About Your Tooth
Your tooth consists of two main components: the crown, which is that part of the tooth above the gums and visible in your mouth; and the root or roots, which is that part of the tooth that generally exists beneath the gum line and is surrounded by periodontal supporting tissues and bone. Inside each root is a channel that extends the length of the tooth. This channel is the “canal” of the root and contains the dental “pulp” (nerves, blood vessels, and soft connective tissues), which is often referred to as the “nerve” of the tooth. The “pulp” may be irreversibly damaged by bacteria associated with decay (cavities), very deep restorations, fractures, trauma, or periodontal disease.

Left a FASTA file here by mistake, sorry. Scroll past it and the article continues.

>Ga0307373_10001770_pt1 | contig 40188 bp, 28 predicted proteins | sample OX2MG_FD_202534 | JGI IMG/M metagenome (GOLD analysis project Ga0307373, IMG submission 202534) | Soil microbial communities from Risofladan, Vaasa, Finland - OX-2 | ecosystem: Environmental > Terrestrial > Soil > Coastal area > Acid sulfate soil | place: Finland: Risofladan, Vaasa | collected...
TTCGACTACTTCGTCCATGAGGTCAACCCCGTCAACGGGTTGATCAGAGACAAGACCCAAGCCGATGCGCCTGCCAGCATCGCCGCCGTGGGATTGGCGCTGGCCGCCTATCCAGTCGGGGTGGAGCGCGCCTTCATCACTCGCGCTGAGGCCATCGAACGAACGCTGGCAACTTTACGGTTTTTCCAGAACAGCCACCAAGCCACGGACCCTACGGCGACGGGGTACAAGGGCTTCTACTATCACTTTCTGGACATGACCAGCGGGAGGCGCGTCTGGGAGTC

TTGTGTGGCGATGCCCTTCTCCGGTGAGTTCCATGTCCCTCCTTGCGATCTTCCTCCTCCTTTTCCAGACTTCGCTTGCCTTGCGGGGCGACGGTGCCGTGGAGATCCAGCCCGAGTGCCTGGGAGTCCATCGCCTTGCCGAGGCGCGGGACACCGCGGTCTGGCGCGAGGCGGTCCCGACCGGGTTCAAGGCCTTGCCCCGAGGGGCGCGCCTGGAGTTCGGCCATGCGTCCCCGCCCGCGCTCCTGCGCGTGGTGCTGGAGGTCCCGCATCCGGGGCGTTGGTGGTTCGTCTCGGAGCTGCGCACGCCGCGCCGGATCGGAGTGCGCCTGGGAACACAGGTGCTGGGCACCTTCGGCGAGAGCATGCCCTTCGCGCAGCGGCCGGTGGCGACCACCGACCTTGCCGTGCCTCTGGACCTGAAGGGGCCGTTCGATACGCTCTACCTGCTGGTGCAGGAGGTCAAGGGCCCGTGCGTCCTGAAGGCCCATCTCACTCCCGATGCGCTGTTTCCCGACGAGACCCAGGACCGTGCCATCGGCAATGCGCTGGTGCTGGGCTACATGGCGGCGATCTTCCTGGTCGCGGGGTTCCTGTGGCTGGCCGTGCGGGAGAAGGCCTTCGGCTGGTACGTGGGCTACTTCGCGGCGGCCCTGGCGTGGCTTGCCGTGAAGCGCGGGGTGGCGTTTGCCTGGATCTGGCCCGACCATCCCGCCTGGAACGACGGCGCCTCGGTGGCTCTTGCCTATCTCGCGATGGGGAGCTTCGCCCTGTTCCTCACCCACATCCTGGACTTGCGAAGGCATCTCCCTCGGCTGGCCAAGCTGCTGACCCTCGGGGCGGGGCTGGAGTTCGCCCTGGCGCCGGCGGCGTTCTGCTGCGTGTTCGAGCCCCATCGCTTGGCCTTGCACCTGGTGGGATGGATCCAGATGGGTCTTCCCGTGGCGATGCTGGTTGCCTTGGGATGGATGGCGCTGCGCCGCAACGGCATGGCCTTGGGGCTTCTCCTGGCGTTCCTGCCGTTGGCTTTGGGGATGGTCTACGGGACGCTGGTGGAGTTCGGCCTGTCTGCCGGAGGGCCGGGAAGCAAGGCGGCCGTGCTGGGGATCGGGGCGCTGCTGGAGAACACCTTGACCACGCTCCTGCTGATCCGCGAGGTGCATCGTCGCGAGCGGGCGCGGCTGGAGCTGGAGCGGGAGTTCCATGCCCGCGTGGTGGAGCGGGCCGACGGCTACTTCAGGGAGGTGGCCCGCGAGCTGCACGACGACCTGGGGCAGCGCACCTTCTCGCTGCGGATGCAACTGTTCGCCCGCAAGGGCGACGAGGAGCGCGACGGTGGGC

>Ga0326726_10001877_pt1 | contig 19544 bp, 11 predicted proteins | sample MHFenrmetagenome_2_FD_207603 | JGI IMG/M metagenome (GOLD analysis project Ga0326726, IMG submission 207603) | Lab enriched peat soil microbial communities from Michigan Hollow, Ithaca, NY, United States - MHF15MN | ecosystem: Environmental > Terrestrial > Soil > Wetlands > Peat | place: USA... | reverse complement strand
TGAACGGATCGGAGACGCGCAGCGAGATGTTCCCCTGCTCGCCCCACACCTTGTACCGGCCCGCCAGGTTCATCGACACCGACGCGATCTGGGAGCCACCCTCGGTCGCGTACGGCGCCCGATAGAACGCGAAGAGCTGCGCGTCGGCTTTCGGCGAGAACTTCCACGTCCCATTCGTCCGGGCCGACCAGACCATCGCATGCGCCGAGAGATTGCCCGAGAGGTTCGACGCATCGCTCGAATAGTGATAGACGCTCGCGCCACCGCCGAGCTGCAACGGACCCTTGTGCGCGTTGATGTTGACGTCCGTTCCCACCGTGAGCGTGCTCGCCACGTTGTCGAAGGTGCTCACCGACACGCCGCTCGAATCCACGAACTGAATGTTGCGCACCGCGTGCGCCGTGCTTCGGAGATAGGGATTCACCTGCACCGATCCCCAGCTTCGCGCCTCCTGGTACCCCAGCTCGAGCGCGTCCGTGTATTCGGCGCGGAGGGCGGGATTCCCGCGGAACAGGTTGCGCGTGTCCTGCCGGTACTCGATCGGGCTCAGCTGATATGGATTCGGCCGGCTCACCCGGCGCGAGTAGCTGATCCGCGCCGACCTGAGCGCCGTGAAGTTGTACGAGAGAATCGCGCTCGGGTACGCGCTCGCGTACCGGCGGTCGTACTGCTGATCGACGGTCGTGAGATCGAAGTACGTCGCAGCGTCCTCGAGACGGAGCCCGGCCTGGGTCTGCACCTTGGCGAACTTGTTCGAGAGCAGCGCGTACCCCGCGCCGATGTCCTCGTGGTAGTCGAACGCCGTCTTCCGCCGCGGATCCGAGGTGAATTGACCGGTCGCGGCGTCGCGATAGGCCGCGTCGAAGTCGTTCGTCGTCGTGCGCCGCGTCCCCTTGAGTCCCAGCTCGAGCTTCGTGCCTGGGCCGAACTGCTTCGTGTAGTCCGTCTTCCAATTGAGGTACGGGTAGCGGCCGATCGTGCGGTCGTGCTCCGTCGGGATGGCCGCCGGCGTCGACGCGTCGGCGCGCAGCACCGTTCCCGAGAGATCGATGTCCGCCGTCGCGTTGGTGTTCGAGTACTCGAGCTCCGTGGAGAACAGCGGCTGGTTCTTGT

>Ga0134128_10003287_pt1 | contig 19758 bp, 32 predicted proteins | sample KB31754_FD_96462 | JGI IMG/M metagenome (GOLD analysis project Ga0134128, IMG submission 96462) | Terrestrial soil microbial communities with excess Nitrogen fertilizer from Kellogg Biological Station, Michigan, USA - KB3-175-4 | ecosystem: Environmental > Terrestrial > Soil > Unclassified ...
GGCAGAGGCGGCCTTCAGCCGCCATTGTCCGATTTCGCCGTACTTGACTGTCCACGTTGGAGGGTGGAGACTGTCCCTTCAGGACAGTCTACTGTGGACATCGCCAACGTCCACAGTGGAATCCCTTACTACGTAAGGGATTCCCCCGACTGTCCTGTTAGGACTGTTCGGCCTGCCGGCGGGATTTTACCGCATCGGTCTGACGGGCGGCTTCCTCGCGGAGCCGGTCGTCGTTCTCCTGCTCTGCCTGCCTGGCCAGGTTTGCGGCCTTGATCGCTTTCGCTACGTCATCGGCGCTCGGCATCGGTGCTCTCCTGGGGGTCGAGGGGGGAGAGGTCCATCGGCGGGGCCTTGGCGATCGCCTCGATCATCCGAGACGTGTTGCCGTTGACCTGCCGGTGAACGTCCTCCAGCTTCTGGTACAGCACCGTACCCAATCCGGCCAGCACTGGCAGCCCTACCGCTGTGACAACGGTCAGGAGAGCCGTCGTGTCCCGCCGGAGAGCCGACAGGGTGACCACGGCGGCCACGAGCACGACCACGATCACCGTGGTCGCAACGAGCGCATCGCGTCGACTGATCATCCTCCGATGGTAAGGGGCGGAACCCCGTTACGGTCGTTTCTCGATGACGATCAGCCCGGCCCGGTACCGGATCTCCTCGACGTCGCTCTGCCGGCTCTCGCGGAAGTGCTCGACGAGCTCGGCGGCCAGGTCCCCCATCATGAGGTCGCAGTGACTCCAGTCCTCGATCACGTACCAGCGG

In order to preserve a tooth in which such damage has occurred, it may become necessary to remove the diseased pulp tissue. This procedure is known as endodontic therapy. The intention of endodontic therapy is to only remove the “pulp” from within the root “canal.” The root and tooth itself will continue to function normally because the supporting tissues remain intact. Dr. Angell may recommend removal of the injured pulp because the pulp tissue has become infected or is acting as an irritant to the surrounding periodontal supporting structures.